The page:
Civilizations are the generations of the racial soul. As family-rearing, and then writing, bound the generations together, handing down the lore of the dying to the young, so print and commerce and a thousand ways of communication may bind the civilizations together, and preserve for future cultures all that is of value for them in our own.

Let us, before we die, gather up our heritage, and offer it to our children.

http://www.willdurant.com/civilization.htm

How Humans Became Moral Beings By Megan Gambino

Smithsonian.com, May 04, 2012

In a new book, anthropologist Christopher Boehm traces the steps our species went through to attain a conscience

Why do people show kindness to others, even those outside their families, when they do not stand to benefit from it? Being generous without that generosity being reciprocated does not advance the basic evolutionary drive to survive and reproduce.

Christopher Boehm, an evolutionary anthropologist, is the director of the Jane Goodall Research Center at the University of Southern California. For 40 years, he has observed primates and studied different human cultures to understand social and moral behavior. In his new book, Moral Origins, Boehm speculates that human morality emerged along with big game hunting. When hunter-gatherers formed groups, he explains, survival essentially boiled down to one key tenet—cooperate, or die.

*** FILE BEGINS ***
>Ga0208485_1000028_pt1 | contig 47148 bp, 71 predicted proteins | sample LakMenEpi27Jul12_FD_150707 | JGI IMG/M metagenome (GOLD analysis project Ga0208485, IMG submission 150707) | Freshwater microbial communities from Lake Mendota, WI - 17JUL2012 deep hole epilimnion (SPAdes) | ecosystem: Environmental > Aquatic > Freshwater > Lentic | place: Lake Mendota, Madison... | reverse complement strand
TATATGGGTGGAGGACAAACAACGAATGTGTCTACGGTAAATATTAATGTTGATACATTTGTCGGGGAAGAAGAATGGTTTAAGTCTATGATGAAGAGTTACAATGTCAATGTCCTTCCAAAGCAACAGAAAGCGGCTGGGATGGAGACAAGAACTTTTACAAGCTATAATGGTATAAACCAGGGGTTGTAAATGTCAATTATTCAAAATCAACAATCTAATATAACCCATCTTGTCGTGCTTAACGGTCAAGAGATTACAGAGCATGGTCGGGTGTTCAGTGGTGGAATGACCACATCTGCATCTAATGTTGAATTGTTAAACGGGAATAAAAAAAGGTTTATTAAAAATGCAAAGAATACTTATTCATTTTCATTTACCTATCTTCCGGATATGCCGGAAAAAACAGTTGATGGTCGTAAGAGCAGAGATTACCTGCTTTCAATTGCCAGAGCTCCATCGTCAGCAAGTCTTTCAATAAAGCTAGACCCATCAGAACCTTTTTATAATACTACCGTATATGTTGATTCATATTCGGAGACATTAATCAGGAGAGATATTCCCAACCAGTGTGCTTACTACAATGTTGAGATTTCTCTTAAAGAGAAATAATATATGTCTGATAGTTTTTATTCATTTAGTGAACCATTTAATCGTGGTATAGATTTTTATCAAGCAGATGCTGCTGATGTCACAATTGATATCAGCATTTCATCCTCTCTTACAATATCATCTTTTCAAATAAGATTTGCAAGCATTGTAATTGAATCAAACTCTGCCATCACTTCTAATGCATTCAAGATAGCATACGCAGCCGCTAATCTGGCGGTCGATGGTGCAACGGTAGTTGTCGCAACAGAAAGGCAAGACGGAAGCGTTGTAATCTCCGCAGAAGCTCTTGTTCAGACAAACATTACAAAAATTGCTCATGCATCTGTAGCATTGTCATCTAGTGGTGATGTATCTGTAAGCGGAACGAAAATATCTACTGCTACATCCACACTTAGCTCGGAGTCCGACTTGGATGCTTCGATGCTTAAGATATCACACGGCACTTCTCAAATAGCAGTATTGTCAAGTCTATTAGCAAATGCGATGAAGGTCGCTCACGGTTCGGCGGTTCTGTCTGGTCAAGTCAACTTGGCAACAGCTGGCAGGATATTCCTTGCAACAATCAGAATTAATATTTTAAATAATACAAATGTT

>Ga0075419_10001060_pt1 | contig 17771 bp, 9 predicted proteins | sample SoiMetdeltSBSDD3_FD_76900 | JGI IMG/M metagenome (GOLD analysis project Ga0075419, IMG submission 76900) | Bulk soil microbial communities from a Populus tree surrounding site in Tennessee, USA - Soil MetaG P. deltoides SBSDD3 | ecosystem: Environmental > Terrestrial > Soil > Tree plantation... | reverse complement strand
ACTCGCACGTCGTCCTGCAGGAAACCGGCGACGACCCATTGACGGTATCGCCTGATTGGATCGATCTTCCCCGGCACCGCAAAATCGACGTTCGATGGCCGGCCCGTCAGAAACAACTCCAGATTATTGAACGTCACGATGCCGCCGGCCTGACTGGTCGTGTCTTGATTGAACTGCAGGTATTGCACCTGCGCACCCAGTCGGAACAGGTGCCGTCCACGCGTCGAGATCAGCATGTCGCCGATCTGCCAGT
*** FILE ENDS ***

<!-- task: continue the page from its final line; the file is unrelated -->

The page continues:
First of all, how do you define altruism?

Basically, altruism involves generosity outside of the family, meaning generosity toward non-kinsmen.

Why is altruism so difficult to explain in evolutionary terms?